If you do get an unfortunate result, we have some guidelines for color correction here.
Speaking of the right path; for some, the idea of getting in a salon chair and having a couple of hours of chemical service to restore their original haircolor is the way to go. It means that as long as you were careful
and prudent in your color choice, as the hair grows out, the new growth should pretty closely match to the color already outside the scalp. But, if you aren’t sure of the color match, or you want to avoid yet another
permanent color application, you can always opt for temporary or semi-permanent hair color. These are the mask and regrow techniques since they cover up the current color and give the hair time to grow out and reveal the
natural color. These are great for those with damaged hair since they are usually far less harsh on the hair.
Of course, let’s not forget the option for those who are very adventurous and care-free of simply cutting it all off and starting from scratch. Some women time this kind of thing when they can do so alongside showing
support for friends and loved ones battling cancer, and some just do it because they are okay with the idea of being bald. Of course, when you aren’t one of these rare women, you might choose to mix it up and cover
the new growth with temporary or semi-permanent color until the new growth is long enough to cut into a short and sassy hairstyle.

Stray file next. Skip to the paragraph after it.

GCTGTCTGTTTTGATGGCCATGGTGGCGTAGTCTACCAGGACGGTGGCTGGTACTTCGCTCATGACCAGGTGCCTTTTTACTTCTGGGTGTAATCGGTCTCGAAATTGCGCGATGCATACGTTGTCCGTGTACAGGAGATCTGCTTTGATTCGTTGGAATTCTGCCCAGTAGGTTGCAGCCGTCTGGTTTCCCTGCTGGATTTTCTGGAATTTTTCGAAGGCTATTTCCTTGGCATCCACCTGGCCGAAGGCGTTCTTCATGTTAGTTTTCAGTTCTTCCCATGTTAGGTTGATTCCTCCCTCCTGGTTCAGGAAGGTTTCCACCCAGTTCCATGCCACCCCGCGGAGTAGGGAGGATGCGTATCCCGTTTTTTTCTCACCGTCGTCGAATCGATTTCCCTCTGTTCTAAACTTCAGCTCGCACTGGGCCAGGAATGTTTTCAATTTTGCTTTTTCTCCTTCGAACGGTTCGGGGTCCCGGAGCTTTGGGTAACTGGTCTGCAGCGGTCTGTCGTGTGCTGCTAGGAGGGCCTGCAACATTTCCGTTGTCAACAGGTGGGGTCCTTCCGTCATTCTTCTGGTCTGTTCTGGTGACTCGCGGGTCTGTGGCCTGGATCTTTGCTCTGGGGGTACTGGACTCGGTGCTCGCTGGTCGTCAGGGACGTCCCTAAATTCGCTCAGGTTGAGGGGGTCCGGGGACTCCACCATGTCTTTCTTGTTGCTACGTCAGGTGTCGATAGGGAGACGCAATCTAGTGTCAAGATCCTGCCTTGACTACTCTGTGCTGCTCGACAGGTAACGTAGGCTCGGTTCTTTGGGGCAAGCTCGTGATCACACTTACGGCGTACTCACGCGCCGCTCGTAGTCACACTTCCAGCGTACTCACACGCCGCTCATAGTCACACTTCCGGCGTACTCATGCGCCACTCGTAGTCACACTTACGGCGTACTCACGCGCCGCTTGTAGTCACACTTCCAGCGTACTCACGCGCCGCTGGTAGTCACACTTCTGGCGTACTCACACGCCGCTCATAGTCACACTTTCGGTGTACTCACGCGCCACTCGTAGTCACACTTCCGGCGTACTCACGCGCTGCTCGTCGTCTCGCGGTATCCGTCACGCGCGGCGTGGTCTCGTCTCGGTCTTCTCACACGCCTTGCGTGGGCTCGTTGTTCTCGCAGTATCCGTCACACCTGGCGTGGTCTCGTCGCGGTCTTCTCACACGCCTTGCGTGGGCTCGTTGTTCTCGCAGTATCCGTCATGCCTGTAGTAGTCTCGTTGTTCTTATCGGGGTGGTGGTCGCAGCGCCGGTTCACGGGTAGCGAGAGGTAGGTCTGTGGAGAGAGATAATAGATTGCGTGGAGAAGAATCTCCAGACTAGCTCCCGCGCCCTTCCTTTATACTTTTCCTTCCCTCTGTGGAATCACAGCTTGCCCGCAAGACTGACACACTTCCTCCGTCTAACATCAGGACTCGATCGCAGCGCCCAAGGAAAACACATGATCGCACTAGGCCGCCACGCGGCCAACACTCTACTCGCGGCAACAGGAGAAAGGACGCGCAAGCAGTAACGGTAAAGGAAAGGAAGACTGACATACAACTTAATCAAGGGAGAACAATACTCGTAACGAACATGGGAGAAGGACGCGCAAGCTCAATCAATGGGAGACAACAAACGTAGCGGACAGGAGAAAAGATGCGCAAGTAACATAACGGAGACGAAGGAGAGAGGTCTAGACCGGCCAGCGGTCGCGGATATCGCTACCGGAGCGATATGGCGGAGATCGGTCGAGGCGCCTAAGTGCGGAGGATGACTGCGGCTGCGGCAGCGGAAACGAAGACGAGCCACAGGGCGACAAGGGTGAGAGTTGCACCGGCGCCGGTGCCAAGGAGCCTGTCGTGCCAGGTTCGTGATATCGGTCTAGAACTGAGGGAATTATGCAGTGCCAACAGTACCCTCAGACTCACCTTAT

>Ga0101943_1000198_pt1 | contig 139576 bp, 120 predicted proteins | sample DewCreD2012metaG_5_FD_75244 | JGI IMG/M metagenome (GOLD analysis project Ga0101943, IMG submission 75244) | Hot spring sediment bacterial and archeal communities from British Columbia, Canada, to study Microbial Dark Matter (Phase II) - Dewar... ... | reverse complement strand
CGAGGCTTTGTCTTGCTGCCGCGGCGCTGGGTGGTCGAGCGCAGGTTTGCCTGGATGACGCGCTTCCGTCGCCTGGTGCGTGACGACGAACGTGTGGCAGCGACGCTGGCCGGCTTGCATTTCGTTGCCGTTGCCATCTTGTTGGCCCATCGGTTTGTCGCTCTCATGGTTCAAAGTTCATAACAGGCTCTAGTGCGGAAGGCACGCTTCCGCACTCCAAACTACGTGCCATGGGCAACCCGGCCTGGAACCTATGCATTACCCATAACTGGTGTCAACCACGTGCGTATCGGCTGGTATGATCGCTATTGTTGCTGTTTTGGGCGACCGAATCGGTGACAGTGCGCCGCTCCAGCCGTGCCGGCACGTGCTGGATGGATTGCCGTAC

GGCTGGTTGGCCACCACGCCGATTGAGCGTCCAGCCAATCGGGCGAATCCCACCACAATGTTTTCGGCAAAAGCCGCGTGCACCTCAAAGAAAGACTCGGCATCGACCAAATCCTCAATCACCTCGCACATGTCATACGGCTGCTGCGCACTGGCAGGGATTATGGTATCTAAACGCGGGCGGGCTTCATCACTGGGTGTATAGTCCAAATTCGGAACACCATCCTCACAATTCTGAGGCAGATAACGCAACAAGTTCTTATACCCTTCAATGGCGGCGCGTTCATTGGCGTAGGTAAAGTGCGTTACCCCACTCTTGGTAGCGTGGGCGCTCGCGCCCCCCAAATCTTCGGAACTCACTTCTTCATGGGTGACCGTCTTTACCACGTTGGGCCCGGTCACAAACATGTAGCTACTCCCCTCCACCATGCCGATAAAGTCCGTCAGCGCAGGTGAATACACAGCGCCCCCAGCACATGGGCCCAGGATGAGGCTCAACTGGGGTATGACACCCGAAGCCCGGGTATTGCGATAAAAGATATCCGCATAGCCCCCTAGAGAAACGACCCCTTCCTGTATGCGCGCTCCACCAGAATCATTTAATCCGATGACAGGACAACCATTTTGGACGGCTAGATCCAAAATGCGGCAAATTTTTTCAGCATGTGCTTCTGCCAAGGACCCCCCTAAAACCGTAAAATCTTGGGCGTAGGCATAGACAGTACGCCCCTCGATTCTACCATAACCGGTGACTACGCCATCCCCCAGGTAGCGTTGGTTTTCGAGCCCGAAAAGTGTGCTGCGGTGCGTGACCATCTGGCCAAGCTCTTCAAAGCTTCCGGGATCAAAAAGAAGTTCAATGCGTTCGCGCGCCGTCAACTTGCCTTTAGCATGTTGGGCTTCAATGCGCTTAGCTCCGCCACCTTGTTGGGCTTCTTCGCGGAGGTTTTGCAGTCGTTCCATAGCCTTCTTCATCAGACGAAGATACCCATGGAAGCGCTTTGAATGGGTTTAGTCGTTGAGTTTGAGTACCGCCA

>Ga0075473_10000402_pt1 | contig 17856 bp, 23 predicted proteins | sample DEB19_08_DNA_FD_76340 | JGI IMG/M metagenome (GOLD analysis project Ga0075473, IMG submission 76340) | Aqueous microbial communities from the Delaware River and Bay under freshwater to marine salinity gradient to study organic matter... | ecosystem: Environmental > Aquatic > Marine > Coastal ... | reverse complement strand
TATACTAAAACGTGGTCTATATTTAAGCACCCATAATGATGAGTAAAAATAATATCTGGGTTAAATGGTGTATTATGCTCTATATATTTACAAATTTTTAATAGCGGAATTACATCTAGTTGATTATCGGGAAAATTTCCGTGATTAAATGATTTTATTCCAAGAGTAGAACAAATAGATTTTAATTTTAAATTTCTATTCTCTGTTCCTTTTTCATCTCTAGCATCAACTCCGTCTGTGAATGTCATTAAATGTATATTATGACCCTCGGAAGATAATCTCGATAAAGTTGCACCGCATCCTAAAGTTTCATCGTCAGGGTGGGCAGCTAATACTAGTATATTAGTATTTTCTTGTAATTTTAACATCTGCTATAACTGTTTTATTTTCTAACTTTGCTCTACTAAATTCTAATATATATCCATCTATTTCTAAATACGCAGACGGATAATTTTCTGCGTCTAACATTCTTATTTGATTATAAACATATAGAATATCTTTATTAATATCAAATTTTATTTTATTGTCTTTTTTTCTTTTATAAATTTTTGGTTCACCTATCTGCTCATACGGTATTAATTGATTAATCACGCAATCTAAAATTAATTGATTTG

The condition of the hair is a factor that simply cannot be overlooked. The condition of the hair can make some other decisions moot. I once worked with a young woman who had decided for a year to keep her hair
bleached to an extremely PALE blonde shade. Her hair was naturally dark, and she would literally need to retouch her scalp area every weekend to make sure the color stayed uniform. Well, when the time came that she
wanted to return to her natural dark hue, she got the correct color shade and applied it, only to discover that all those months of bleaching had degraded so much protein from her hair that it wouldn’t hold any color.
The initial application was weaker than she’d expected, and after the second shampoo, the color was literally non-existent. We solved the problem by using a protein additive before the next color attempt, but she had
to switch to a mask and regrow effort, since the color even then faded quickly after each successive shampoo.
Finally, you have to remember that the natural color you had as a teenager may not be the natural color you would have as an adult some decades later. In the case of women who have colored or bleached their hair over
long periods of time the “new” natural color could be significantly lighter than it once was. You see, as we age, one of the things that happen is that our follicles produce less and less pigment in the hair we grow.
When it ceases altogether, we get gray hair, but even without going gray, your natural color will tend to fade over time. Any return to a natural color should take this into account, because one of the benefits of this
lightening effect is that it softens the other signs of aging (such as lines and wrinkles on the face). Also, the lessening in pigment production also occurs in the skin and going to the youthful darker shades can make
you look paler and even sickly. Therefore, when you choose your “natural color”, try a shade or two lighter than you initially think to use.
So consider your options and the important factors in returning to a natural color carefully before you start and you’ll find you can avoid some of the more tragic missteps.